Ask A Trainer: How A Sit A Bouncy Trot

We’ve all ridden a horse that trots with enthusiasm, and it can be tricky to sit! In this Ask a Trainer article, Pan American Games Silver Medalist Shannon Dueck shares how she sits powerful and bouncy trots.

The first thing I do is make sure that my seat bones are well situated, my legs are nice and loose, and then my lower back is loose. So you can see I’m doing some exercises here where I take my knees off the saddle to make sure that I’m sitting and connected with my seat bones. And now I’m going to do a stretch for my lower back. Hands forward and lean back as far as you can, see my hands forward. And hopefully have somebody hold your horse if they’re not gonna be as good as this baby girl. Now stretch forward so you stretch your lower back the other way. She thinks she’s getting a sugar. And then back again. Really feel your hip joint open up in the front and your lower back get loose.

Next thing for sitting the trot the smaller, slower, rounder trot will allow you to sit with more ease. It goes hand in hand when you sit better your horse will have a nicer back. Now the sitting trot. This is a little bit more trot than before that I’m sitting, and I wanted you to see how vertical I am. The balance is crucial. The rider must be balanced in order to be soft and relaxed. The horse must be balanced in order to be soft and relaxed. The balance is vertical. Shoulder, hip, heel and also side to side so that I’m not leaning right or leaning left. Any loss of balance will result in some gripping somewhere because you have to stay on somehow. Here is a slow mo. I want you see how much I come up and drop and up and drop and up and drop. My legs see how the leg drops down below that thigh block every stride? The next thing we’re going to show is leaning way behind the vertical. This is an okay problem in the short term for people who are learning how to really engage their pelvis and feel a horse’s back. I let my riders do this. For a moment in their riding while they learn how to follow with their pelvis and stay sitted through every moment of every stride. So now as I’m coming around the short wall here I start to become more vertical. I start to bring myself up with her. Hopefully it comes back here to I do a little bit of lengthened stride on this little mare and I’m staying up with her in it and that allows her to come forward. Loose leg, vertical ride and then to walk. What a good girl. Long rein. Hope that helps everybody!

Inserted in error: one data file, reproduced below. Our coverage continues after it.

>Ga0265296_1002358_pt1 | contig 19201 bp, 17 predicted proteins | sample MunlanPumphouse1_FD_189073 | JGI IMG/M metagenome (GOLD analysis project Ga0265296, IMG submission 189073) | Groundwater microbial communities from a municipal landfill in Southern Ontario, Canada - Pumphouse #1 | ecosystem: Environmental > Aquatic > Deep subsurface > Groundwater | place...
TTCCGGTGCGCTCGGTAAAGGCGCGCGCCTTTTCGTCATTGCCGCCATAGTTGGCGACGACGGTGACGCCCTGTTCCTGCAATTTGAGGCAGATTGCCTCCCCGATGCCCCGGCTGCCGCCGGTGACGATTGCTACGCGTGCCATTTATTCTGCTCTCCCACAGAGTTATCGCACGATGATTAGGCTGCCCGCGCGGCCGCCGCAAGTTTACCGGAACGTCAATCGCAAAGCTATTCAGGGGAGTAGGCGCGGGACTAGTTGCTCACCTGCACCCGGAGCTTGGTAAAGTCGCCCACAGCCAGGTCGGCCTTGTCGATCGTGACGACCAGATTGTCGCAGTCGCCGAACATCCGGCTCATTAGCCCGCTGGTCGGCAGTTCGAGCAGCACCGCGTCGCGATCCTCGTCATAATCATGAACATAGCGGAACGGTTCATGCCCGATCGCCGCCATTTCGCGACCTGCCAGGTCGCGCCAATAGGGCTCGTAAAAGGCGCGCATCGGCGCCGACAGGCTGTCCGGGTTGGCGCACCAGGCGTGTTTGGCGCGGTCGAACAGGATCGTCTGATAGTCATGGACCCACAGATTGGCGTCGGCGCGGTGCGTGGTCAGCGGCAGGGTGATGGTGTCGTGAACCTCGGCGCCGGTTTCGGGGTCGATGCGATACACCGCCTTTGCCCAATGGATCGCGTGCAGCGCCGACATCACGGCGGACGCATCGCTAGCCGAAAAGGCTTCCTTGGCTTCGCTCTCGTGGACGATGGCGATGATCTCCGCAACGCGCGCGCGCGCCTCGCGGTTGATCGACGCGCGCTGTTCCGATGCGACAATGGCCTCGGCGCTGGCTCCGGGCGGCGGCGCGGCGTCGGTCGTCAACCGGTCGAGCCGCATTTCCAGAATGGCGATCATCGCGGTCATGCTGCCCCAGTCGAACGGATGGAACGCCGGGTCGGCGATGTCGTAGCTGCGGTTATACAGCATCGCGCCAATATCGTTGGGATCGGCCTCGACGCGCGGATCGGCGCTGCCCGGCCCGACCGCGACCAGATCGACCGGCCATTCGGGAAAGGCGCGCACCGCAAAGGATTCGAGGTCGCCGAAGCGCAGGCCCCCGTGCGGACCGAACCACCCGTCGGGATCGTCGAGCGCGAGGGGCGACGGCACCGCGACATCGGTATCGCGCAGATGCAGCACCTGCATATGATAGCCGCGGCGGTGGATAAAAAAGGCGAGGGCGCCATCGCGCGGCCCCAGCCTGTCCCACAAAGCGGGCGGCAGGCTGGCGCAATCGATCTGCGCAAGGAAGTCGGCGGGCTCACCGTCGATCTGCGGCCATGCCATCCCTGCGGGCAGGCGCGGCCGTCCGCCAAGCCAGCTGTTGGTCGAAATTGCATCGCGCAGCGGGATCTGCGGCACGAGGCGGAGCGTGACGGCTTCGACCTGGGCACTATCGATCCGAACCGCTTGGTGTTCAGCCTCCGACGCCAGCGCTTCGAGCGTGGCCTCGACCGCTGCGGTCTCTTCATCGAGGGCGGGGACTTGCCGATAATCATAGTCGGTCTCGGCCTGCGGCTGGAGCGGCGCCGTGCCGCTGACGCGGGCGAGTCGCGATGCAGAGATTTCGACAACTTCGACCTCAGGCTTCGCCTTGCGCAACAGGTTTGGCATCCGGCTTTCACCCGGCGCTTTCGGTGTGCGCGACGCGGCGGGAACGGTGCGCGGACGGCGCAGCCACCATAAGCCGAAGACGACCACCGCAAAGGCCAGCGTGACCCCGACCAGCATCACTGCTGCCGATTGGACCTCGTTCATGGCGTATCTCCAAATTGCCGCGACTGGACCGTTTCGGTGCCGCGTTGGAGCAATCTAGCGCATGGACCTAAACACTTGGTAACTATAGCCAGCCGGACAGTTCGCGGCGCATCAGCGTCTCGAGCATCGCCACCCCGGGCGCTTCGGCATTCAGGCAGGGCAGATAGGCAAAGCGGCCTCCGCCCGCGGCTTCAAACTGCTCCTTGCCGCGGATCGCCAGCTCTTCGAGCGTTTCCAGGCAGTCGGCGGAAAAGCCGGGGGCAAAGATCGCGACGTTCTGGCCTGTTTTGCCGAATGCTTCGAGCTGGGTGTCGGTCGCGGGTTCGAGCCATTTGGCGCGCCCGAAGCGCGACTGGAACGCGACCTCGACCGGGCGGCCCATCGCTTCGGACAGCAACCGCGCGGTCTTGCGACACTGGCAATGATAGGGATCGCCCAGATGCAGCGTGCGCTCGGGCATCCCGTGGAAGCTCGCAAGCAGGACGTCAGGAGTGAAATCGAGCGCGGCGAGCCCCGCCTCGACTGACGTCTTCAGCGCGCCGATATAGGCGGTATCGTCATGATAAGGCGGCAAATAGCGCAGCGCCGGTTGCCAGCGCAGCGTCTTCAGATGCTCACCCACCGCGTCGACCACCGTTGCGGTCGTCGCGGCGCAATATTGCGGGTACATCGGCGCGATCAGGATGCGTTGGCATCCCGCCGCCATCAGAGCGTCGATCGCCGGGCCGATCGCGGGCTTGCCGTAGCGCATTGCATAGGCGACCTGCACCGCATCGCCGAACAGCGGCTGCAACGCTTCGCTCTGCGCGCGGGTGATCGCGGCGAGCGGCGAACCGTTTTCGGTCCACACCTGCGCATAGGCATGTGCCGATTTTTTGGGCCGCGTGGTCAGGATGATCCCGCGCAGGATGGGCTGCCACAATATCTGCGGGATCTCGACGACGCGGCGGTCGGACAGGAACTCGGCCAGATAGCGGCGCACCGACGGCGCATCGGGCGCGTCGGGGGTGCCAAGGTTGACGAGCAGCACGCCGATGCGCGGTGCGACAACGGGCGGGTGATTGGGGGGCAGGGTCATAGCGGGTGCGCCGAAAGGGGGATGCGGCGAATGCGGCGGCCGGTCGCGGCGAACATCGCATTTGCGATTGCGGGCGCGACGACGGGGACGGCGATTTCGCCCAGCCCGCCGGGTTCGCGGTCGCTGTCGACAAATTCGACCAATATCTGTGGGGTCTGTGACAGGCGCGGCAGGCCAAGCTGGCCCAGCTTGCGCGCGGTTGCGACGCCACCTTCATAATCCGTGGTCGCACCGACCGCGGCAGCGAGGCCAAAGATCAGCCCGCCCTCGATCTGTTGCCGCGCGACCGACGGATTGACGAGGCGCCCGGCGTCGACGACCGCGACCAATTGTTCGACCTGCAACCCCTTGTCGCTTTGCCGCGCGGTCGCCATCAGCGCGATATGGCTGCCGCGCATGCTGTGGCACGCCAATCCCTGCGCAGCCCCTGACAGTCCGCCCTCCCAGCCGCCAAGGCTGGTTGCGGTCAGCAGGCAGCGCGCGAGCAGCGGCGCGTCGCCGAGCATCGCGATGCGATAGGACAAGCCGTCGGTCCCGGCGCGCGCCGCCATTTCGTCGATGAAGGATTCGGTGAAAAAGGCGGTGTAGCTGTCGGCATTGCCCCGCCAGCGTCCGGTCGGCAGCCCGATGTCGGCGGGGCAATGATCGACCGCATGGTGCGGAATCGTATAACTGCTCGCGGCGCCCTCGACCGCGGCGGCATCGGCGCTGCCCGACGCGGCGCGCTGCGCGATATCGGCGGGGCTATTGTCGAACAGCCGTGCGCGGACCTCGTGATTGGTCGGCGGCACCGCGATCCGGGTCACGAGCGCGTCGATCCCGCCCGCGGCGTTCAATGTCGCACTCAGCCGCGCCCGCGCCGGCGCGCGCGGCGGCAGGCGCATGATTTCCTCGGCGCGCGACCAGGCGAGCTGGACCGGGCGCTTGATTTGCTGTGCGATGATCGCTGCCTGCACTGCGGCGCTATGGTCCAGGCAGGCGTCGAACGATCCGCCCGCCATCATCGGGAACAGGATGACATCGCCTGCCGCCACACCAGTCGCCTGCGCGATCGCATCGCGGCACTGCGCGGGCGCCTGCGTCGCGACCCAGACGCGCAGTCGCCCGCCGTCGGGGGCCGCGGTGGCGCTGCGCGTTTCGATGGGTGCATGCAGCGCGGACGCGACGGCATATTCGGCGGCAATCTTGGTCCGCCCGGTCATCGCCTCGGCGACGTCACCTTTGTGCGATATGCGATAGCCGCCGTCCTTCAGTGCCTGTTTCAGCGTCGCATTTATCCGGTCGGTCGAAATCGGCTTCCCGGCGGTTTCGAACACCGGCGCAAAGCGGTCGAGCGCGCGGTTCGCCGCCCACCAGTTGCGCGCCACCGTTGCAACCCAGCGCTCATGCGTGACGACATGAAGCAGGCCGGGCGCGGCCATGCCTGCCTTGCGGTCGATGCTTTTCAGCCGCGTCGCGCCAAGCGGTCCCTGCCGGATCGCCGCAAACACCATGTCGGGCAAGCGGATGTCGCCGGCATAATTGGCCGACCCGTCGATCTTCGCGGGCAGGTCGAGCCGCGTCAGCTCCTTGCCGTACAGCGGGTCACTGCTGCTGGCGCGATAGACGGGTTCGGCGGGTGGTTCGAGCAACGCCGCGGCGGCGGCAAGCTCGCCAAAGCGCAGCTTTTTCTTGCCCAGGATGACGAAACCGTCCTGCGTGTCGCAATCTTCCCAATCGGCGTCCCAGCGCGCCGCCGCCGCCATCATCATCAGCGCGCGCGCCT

Courtesy of SmartPak